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Turkey offers reward up to $1.7 million for informants in terror cases

Informants who provide information on major terror activities or senior terror leaders can get up to 10 million lira ($1.7 million at the time this piece is published), Diken news portal reported on Tuesday.

The new regulation issued by the Turkish Interior Ministry which rewards those who help uncover terror crimes or evidence, or help authorities capture perpetrators allows the ministry to raise the current reward, which is set at 200,000 lira for most cases, by 50-fold in cases of major arrests.

The Turkish government, which started issuing rewards for tipoffs regarding terrorist groups and their leaders in 2015, has been offering up to TL 4 million ($700,000) for information on valuable targets until the newly-issued regulation.

Since 2016, people can submit information also about social media posts through an online form introduced by Turkish police to make the process easier.

According to the Interior Ministry’s new regulation, eligibility for the reward requires those paid not to take part in the crimes themselves, providing solid evidence and not being members of law enforcement or military or working as a paid informant.

It also allows foreign nationals in the country to qualify for the payment in exchange for crucial information in terror-related cases.

The reward money will also be paid for those helping in the capture of terrorists abroad, the ministry indicated in the regulation, adding that payment in those cases will depend on whether the terrorist is extradited to Turkey.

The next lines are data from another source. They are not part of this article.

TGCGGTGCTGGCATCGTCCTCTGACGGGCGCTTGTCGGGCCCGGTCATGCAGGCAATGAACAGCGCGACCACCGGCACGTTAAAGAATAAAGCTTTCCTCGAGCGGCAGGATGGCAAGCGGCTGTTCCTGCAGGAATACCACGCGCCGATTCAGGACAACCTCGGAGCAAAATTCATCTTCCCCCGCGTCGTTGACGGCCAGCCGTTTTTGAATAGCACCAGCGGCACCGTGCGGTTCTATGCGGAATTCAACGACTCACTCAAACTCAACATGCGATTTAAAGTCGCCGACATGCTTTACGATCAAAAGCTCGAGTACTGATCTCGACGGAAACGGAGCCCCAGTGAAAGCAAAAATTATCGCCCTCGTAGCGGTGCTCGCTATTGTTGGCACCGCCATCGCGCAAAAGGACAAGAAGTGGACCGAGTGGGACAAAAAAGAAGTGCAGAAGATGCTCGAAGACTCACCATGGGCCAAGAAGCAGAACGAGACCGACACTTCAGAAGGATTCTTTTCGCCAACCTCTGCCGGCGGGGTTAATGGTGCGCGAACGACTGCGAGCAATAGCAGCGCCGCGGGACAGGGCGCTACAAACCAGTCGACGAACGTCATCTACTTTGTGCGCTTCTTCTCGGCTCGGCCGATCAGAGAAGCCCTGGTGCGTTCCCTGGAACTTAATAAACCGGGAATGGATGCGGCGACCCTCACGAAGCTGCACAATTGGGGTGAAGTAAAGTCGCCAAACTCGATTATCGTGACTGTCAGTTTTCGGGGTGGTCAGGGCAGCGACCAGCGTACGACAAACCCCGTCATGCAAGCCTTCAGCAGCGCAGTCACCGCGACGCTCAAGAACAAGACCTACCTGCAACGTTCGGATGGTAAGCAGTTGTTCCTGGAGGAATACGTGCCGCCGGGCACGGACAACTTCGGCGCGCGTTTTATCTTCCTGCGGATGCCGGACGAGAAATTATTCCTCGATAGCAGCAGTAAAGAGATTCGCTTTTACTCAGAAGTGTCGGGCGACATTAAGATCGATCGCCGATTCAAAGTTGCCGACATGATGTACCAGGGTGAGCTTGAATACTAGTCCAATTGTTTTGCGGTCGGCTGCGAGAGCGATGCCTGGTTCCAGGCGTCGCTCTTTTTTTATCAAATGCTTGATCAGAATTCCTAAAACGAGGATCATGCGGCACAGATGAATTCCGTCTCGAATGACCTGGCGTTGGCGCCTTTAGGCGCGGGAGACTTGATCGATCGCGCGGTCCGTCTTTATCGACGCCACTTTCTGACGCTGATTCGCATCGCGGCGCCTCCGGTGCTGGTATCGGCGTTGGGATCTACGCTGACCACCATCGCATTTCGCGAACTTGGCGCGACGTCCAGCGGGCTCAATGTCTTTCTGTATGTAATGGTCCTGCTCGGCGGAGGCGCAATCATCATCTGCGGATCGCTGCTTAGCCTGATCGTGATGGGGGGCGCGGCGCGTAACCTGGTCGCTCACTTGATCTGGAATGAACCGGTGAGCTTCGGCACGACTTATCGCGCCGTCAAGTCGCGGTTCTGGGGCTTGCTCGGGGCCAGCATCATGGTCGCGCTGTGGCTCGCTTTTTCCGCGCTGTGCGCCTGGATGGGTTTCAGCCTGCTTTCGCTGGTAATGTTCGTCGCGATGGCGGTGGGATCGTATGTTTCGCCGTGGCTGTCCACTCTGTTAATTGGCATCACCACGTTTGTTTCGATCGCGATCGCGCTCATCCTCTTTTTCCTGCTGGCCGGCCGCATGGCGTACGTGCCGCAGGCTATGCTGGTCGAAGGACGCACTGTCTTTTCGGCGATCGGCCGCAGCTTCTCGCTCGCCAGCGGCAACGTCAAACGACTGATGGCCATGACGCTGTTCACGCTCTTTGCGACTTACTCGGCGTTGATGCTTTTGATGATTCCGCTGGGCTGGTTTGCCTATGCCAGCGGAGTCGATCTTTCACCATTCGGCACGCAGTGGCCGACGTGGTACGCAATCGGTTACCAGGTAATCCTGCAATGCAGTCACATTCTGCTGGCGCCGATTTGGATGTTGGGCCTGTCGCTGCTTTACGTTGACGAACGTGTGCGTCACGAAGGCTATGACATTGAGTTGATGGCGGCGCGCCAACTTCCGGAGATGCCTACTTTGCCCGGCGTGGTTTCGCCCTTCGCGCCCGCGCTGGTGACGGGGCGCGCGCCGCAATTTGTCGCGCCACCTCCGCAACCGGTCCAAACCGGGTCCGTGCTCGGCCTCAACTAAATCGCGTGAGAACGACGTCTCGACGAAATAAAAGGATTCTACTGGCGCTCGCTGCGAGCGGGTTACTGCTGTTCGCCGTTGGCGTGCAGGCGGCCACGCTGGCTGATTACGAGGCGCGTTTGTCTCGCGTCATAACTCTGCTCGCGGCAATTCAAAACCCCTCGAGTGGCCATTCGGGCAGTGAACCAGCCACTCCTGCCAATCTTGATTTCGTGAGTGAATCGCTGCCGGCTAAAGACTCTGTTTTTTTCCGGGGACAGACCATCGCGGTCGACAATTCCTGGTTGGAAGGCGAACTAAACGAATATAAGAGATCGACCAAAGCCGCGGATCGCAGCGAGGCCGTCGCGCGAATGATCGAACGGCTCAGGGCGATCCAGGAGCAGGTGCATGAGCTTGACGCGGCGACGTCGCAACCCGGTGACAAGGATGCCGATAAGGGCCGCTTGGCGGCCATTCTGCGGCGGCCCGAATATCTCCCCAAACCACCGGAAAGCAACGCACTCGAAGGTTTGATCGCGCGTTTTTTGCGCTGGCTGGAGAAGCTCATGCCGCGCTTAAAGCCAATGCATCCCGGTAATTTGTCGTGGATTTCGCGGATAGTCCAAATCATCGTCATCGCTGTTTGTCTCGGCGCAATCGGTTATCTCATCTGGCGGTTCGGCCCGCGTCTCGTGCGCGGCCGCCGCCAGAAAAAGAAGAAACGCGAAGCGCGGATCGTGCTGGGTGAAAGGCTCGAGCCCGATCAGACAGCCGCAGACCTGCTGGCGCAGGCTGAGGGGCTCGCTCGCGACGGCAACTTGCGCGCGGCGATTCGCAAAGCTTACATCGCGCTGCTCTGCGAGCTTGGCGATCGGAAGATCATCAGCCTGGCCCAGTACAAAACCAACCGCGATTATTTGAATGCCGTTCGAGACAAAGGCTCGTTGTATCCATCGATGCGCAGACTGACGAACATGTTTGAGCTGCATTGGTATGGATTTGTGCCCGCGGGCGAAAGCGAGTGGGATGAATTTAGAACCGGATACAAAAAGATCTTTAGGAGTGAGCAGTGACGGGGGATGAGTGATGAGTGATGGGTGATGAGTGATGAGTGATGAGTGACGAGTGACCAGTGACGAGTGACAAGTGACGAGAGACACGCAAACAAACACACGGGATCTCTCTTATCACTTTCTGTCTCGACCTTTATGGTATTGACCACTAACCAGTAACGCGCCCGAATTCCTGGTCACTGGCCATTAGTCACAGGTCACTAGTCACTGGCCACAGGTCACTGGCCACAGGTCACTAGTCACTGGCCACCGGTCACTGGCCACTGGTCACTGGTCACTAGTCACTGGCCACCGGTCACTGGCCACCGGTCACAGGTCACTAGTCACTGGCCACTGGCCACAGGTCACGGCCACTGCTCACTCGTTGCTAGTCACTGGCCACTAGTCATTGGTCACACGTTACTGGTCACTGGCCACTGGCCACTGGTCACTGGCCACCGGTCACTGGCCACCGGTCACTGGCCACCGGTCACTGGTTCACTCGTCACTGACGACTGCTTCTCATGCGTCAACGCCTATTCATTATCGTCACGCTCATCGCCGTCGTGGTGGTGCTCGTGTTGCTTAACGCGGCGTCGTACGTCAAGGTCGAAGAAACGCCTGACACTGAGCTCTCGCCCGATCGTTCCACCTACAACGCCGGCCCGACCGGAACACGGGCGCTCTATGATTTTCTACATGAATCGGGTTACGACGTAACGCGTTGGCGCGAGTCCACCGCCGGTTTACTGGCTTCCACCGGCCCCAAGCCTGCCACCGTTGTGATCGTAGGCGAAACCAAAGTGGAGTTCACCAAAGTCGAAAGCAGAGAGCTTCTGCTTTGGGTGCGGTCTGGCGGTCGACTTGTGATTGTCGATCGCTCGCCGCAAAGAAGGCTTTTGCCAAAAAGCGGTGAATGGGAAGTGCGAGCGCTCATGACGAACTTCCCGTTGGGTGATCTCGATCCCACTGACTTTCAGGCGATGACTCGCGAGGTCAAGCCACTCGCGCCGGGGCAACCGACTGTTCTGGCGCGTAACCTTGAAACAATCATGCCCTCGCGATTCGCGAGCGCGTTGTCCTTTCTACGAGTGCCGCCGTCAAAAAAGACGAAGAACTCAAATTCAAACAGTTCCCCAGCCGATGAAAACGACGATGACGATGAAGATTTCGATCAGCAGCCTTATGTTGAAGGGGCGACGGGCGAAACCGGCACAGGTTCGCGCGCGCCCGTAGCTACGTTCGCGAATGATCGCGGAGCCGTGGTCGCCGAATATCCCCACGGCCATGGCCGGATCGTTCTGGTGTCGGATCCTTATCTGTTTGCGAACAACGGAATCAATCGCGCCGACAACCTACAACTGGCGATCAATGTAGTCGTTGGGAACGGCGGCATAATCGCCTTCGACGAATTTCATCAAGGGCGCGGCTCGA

It is also underlined by the ministry that the informants will be paid separate sums for each wanted terrorist they help authorities capture.

A situation where the reward will not be paid to the informant is if the authorities already have critical information about the culprits that would eventually lead to their capture.

The regulation also stipulates that the amount of the reward will be determined by an eight-member committee consisting of officials from the Interior Ministry, the Security General Directorate, the Gendarmerie General Command, and the Coast Guard Command.

The practice described in detail by the Interior Ministry is based on Article 19 of Turkey’s Anti-Terror Law No. 3713, which elaborates that those “who help to apprehend criminals under this law … shall be entitled to a financial reward according to Law 1481 on the Prevention of Certain Crimes against Public Order.

An official website set up by Turkish authorities called “Teror Arananlar” (terror, wanted ones) involves photos and personal information about the Turkish government’s wanted terrorists.

It lists journalists, activists, and other dissidents along with members of the Islamic State (ISIS) and the Kurdistan Workers’ Party (PKK), armed militant groups both designated as terrorist organizations by the Turkish government.

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